“The indictment of Vincent Ramos and his associates is a milestone against transnational crime,” said FBI Director Christopher Wray. “Phantom Secure allegedly provided a service designed to allow criminals the world over to evade law enforcement to traffic drugs and commit acts of violent crime without detection. Ramos and his company made millions off this criminal activity, and our takedown sends a serious message to those who exploit encryption to go dark on law enforcement. I want to thank our partners at the Department of Justice, as well as our Australian and Canadian law enforcement partners, for their incredible work on this case.”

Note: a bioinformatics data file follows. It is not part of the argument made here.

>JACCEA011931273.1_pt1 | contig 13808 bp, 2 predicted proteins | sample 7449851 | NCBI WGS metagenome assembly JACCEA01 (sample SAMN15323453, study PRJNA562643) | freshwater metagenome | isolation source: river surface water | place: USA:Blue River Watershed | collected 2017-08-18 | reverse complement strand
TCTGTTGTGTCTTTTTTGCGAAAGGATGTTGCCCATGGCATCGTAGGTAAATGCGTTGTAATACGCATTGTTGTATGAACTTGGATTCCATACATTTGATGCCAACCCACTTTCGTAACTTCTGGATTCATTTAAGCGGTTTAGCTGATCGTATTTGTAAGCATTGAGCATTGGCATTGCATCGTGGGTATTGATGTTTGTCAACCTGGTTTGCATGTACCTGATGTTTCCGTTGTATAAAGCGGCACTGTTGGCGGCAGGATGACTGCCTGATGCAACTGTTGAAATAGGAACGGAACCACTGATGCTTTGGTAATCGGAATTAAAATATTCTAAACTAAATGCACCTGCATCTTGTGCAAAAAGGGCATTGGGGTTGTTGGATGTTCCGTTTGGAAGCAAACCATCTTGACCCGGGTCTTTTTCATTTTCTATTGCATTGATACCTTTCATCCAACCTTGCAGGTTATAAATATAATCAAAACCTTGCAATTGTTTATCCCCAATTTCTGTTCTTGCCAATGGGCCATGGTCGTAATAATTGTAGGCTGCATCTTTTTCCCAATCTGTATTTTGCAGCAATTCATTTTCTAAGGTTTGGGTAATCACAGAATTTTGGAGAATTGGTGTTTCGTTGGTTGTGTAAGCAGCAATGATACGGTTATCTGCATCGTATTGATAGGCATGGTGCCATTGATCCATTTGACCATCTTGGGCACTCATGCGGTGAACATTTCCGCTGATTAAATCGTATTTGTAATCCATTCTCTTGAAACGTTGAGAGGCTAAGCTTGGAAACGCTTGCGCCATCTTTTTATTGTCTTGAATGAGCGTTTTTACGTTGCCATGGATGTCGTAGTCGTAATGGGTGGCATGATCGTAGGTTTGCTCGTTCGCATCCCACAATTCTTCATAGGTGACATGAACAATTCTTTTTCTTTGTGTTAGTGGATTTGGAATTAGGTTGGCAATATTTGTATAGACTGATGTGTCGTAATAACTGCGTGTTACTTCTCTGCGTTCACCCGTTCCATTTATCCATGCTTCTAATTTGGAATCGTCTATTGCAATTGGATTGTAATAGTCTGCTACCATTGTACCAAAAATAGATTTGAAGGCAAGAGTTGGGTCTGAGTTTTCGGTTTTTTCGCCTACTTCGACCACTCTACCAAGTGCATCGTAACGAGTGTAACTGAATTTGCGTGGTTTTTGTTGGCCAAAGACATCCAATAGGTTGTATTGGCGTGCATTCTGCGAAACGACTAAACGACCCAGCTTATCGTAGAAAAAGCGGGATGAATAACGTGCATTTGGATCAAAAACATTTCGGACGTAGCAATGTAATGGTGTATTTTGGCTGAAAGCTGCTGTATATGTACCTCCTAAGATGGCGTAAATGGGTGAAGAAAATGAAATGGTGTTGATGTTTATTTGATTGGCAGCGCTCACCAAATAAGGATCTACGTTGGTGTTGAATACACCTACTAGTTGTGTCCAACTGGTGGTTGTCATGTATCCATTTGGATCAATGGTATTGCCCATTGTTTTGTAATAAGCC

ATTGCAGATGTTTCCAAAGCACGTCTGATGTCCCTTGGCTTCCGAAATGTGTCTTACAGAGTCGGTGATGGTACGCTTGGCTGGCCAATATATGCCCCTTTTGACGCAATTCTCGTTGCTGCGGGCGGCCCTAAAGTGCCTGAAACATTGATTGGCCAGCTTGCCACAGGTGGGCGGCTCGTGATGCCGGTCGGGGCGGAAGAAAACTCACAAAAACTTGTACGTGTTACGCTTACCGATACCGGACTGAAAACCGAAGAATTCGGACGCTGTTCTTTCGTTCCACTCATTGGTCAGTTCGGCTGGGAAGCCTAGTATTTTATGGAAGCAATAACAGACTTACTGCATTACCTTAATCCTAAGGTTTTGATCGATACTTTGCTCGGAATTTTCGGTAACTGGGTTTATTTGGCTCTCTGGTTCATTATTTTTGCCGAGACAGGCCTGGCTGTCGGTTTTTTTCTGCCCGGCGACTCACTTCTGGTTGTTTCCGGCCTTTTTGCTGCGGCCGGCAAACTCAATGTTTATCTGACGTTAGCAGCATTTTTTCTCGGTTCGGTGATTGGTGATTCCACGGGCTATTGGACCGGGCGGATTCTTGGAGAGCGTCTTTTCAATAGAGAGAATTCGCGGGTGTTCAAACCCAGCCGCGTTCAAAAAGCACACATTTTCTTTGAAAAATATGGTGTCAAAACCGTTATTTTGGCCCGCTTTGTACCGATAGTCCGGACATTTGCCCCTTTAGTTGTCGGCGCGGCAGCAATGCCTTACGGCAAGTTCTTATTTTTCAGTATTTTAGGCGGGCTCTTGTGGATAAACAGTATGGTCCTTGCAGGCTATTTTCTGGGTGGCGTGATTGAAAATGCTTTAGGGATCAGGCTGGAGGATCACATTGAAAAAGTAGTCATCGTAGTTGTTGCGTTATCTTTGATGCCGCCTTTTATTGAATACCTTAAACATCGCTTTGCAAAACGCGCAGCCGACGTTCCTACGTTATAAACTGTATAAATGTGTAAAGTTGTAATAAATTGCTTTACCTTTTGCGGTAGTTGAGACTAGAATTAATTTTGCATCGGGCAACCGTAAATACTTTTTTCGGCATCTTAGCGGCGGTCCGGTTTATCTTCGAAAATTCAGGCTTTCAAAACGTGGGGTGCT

“Hidden or undetected communication is key for any transnational organized crime network,” said John A. Brown, FBI Special Agent in Charge of the San Diego Field Office. “This case highlights how criminal enterprises, like Phantom Secure, knowingly provided advanced technology and encrypted private networks to transnational criminal operations in order to evade law enforcement. This break-through investigation has undoubtedly disrupted countless criminal organizations from operating their illegal and dangerous operations in the United States and abroad because their communications mechanism has been shut down. This indictment shows the impact law enforcement, working together across the globe, can have on transnational organized criminal groups. The San Diego Division of the FBI would like to recognize and thank our international law enforcement partners, who built this international case with exceptional and dedicated collaboration.”